Porsche has openly considered giving the 963 an early first race at the November 12 Bahrain 8 Hours to prepare for a dual assault on the WEC and IMSA WeatherTech SportsCar Championship in 2023.

The German manufacturer has been running the Multimatic-based hybrid contender since January this year and has completed a number of tests on both sides of the Atlantic with two different chassis during this period.

It raised hopes that Porsche could take advantage of a special WEC permit to run LMDh machines in non-homologated form this year ahead of their planned introduction in 2023, something no other manufacturer thought they could do.

However, in September, factory team Porsche Penske revealed that this was the case selected against racing in Bahraininstead focusing on additional testing in North America.

Duvall, who raced for Porsche’s subsidiary Audi in the WEC from 2012 to 2017, said it was understandable that the Weissach-based manufacturer was reluctant to run the 963 in racing conditions just yet, having witnessed first-hand the difficulties of Peugeot’s return to top-level racing. on sports cars.

Asked if he was surprised by Porsche’s decision not to race in Bahrain, Duvall told Motorsport.com: “No. I don’t know where they are [in terms of development] but it also shows you that it’s not that simple.

“Peugeot has been away from the top endurance category since 2011 and they are back from scratch; The Porsche is gone [from the top category] from 2017, but they remained in the WEC with GT cars.

“They started testing around the same time as us, but we’re already here and they’re not. It shows the complexity of connecting everything.

“And it could be a choice on their part – maybe they’re not really ready, or maybe they’re kind of ready, but they don’t want to come to the racetrack and have no chance of winning the race. This may also be one of the prospects they have.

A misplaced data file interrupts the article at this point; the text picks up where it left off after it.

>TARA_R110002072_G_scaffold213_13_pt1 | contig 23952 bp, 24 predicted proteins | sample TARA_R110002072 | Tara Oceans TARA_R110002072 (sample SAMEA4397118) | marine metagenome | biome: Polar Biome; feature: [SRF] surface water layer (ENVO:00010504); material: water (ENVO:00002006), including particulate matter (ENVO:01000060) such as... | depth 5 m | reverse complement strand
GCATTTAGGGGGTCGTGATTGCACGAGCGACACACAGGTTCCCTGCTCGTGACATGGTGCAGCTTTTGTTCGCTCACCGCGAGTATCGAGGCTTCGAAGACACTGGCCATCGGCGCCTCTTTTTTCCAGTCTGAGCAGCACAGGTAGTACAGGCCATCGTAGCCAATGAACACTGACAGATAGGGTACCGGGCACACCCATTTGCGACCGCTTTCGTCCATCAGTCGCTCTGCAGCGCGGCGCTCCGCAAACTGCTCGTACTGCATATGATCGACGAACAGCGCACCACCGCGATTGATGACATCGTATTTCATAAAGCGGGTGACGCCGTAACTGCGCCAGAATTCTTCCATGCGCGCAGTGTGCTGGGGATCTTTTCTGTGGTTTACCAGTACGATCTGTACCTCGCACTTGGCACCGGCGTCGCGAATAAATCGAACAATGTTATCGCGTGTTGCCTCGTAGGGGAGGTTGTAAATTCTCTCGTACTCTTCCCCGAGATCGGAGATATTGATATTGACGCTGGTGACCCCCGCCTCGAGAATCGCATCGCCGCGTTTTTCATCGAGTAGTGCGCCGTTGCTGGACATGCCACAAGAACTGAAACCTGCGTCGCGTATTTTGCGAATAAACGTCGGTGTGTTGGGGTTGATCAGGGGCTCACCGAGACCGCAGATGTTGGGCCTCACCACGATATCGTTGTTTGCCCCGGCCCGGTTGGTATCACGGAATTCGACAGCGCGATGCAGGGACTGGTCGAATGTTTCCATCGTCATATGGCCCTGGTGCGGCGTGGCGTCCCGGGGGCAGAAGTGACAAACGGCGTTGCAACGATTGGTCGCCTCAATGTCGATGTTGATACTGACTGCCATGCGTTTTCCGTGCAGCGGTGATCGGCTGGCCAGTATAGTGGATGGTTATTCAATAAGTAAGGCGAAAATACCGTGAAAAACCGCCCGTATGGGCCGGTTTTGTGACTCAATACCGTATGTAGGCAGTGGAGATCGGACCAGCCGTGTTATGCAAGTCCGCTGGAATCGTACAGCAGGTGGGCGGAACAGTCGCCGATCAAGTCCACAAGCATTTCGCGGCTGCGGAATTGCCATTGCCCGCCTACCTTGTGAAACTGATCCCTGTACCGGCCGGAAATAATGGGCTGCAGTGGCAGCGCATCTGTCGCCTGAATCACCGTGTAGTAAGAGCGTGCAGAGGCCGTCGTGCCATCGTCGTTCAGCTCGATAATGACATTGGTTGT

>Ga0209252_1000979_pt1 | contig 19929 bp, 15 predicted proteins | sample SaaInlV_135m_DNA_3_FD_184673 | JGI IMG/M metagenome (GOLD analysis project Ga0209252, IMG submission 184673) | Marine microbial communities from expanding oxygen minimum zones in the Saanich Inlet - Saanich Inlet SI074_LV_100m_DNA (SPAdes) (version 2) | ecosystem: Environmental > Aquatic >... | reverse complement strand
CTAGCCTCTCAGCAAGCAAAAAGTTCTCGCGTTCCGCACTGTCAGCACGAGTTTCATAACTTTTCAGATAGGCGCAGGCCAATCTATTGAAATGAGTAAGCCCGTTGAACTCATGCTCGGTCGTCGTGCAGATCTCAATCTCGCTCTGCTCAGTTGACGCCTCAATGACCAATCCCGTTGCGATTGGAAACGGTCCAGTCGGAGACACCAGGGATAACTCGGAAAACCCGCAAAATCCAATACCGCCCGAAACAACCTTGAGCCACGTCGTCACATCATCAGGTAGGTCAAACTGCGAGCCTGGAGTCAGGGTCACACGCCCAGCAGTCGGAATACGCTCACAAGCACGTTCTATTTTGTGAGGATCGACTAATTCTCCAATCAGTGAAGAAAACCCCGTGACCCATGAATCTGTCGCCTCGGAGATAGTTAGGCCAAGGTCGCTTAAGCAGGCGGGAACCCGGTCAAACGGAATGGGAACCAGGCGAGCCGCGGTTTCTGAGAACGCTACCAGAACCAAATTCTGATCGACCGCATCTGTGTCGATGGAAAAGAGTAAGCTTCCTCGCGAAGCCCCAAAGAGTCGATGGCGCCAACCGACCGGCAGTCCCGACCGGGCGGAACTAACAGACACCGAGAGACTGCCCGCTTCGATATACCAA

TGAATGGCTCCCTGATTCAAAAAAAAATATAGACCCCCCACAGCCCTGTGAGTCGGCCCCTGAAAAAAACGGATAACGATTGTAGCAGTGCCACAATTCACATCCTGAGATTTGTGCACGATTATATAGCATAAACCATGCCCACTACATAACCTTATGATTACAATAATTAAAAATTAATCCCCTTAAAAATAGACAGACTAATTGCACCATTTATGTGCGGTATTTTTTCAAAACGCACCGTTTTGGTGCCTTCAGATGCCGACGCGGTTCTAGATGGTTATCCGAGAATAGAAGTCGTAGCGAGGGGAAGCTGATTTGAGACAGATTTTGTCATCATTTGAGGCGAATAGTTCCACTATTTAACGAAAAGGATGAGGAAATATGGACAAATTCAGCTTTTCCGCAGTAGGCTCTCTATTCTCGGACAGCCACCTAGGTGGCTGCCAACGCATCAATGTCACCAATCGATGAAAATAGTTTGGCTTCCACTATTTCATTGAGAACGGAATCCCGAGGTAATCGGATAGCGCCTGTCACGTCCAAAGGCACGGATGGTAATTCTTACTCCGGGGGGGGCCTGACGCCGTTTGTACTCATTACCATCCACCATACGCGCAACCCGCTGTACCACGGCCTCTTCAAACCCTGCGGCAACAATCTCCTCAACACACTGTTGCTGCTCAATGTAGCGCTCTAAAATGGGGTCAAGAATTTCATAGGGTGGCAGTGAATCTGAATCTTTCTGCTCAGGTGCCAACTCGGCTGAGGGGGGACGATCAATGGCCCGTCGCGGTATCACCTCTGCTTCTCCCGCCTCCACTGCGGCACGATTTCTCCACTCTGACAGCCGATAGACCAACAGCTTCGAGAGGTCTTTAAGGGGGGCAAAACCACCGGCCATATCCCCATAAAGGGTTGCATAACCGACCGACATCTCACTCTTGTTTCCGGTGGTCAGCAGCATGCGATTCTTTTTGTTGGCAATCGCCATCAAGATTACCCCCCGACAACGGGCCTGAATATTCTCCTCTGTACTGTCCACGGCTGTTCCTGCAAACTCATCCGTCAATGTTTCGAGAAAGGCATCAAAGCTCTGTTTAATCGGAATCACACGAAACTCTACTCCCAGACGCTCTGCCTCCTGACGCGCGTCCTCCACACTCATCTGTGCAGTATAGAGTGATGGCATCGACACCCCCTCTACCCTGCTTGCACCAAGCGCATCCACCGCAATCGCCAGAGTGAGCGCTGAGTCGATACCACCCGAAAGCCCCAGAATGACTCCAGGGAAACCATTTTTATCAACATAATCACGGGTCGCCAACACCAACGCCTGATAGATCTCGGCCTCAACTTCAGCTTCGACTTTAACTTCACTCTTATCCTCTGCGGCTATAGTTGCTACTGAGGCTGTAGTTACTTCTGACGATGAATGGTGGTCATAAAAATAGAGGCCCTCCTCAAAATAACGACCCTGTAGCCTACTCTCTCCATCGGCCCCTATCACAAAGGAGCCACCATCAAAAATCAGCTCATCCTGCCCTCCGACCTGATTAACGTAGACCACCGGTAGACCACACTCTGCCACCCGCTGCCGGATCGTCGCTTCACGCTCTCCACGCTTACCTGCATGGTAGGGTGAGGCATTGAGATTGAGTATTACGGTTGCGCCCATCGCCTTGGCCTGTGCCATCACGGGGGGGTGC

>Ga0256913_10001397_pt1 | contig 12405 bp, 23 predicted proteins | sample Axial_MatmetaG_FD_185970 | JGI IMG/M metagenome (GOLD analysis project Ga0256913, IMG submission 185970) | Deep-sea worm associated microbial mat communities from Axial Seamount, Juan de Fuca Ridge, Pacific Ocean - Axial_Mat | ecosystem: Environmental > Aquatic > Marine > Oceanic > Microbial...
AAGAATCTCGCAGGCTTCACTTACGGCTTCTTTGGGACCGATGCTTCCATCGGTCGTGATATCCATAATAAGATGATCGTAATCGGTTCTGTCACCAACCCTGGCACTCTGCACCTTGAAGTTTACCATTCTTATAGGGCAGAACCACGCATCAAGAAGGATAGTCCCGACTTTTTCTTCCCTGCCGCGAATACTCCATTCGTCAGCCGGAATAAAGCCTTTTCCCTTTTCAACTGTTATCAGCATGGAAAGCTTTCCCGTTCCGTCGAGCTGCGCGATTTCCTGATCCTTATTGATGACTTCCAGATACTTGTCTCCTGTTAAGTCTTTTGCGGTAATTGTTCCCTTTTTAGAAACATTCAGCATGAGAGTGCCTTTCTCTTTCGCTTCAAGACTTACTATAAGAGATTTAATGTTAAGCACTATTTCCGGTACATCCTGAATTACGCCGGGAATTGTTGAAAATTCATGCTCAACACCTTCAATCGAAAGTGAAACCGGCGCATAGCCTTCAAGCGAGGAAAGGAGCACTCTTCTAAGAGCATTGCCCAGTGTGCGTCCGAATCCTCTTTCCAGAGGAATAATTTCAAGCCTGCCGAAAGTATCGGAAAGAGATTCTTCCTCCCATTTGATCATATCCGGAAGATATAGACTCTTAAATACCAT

“This is their decision. Surprised, no, but sad, yes, because it would be nice to see a Porsche on the racetrack in Bahrain.”

Peugeot has completed several thousand kilometers of testing with the 9X8 LMH in preparation for its first sports car racing program since 2011, but its first two races have so far been marred by various technical problems.

Duval’s Record No. 94, Gustav Menezes and James Rossiter finished last in Peugeot’s debut at Monza due to cooling problems, while the sister car #93 drove Paul di RestaMikel Jensen and Jean-Eric Vergne retired due to what the French manufacturer called “problems in the vehicle’s system”.

An oil leak then dashed Peugeot’s hopes of a podium at Fuji, with di Resta, Jensen and Vergne finishing seven laps down in the best-of-two 9X8s.

Asked about Porsche’s decision to decline an invitation to Bahrain, di Resto said he felt Peugeot’s own problems in building a credible LMH rival showed the manufacturers could not rely entirely on private testing.

“I know what’s going on behind the scenes and how difficult it is and it only takes one little thing to not be ready from a manufacturer or supplier point of view that can throw him off course,” the British driver told Motorsport.com.

“I can’t answer for them whether it’s reliability or just that they want more preparation, but any time you can race it’s important to prepare your people.

“And when you think about how ready you have to be for next year, I think that’s a big step. It’s not something you can model that well in Aragon or anything [in a private test].”

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